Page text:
The main reason behind this low response…is that people are still feeling apprehensive even though there is no risk involved.
At LNJP (Lok Nayak Jai Prakash Narayan) Hospital’s plasma bank, 30 donors have volunteered till July 23, but 11 were rejected, as they could not fulfil the eligibility guidelines. Medical Director, LNJP Hospital, Dr Suresh Kumar, told PTI,
So, effectively, we are left with 19 donations which is not a very encouraging number, and some of which have been used already. But it is heartening that young people, mostly in the age group of 20-40, are donating their plasma.
He said, once two young sisters in their 20s, both of whom had been admitted at LNJP Hospital and recovered from COVID-19, had come to donate plasma, but their haemoglobin level was found below average limit, so they could not. Both ILBS and LNJP Hospital are under the Delhi government. Asked why such a low response despite the chief minister and his colleagues urging people to donate plasma, Dr Kumar said there seem to be multiple factors. He said,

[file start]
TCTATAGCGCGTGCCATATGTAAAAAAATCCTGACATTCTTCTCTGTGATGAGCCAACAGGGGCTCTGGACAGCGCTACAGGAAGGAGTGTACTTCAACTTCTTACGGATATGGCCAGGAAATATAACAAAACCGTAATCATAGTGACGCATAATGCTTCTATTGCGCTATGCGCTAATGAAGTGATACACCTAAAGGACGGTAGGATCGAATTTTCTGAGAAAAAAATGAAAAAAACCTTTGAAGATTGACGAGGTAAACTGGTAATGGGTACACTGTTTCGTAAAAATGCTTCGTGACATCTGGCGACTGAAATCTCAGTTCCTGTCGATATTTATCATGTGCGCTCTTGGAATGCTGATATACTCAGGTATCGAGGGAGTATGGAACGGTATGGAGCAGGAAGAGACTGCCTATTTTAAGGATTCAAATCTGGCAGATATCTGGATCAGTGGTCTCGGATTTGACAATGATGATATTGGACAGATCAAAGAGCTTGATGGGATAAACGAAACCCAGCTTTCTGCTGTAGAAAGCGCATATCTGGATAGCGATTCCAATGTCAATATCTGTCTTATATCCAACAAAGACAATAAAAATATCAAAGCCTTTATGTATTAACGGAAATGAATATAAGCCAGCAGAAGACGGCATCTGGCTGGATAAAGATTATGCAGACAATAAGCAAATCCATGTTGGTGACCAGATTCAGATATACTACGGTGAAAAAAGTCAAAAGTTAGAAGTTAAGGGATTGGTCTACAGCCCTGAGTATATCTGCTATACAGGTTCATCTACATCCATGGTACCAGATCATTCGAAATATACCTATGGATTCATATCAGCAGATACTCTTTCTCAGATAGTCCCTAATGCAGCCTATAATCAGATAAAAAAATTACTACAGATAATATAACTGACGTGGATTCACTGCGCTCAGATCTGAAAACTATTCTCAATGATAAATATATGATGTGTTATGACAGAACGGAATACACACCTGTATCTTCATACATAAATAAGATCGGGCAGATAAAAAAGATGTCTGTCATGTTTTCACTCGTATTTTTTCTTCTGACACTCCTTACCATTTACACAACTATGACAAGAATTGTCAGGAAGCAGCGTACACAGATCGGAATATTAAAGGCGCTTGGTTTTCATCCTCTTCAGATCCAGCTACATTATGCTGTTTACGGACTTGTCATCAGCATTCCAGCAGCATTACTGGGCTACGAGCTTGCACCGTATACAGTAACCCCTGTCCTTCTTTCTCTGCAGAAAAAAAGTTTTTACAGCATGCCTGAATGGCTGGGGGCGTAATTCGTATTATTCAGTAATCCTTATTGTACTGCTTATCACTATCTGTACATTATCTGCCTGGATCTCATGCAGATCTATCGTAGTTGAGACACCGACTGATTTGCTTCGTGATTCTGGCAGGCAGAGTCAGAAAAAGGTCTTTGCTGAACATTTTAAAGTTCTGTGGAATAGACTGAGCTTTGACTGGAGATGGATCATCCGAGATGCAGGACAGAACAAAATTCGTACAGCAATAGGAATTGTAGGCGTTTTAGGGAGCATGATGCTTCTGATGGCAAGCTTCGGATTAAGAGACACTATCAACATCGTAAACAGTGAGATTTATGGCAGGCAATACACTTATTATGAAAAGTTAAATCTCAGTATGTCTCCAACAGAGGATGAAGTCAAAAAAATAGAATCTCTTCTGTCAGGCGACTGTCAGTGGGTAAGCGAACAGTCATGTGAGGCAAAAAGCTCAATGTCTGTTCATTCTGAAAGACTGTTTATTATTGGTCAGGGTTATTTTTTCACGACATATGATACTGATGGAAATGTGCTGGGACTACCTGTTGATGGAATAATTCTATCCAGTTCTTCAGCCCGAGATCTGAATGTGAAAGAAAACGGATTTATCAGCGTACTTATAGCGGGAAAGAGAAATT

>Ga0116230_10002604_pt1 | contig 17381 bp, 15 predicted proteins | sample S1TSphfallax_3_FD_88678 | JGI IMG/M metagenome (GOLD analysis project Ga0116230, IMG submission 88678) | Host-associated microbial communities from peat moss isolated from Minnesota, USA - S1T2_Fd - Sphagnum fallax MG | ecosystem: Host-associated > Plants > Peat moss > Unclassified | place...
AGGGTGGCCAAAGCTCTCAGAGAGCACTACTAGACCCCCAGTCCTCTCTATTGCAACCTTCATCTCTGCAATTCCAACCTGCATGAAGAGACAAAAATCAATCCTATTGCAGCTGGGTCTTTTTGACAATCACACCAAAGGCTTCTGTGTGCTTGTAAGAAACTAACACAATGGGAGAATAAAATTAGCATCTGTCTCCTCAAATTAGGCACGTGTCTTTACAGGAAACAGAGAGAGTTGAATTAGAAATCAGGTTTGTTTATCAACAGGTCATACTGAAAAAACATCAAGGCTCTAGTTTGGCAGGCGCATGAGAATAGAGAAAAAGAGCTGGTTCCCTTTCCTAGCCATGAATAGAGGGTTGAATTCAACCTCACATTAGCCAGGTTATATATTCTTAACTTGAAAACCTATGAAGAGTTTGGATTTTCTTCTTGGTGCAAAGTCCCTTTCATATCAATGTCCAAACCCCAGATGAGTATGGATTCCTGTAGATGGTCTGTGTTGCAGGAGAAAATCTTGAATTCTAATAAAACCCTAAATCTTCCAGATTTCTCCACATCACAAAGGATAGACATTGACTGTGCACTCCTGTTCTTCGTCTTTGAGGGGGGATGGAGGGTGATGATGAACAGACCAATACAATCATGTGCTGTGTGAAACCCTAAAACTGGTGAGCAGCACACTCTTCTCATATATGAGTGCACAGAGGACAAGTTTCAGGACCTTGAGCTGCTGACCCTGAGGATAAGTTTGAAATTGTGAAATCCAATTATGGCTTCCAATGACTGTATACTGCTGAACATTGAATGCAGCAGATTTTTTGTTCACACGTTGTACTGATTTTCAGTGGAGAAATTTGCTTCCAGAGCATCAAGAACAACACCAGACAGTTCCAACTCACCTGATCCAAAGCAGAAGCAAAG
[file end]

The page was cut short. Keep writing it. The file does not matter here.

Though there are no side effects as such, but still many have apprehensions that something will happen if they donate plasma. Secondly, many COVID patients who have recovered, are apparently putting off donation so that they can offer it to their family members, in case they get infected, and the fear of near and dear ones getting infected is very palpable.
A staffer at the LNJP plasma bank, on the condition of anonymity, said that mostly LNJP Hospital staff members who had recovered from COVID-19 were coming to donate plasma in earlier days. At present, out of the 430 admitted patients there, 90 are in ICU and four on ventilator, the medical director said. As per the last approval by authorities, the LNJP Hospital was permitted to do plasma therapy on 200 COVID-19 patients. “Only 60 patients have received plasma out of the allotted lot,” he said.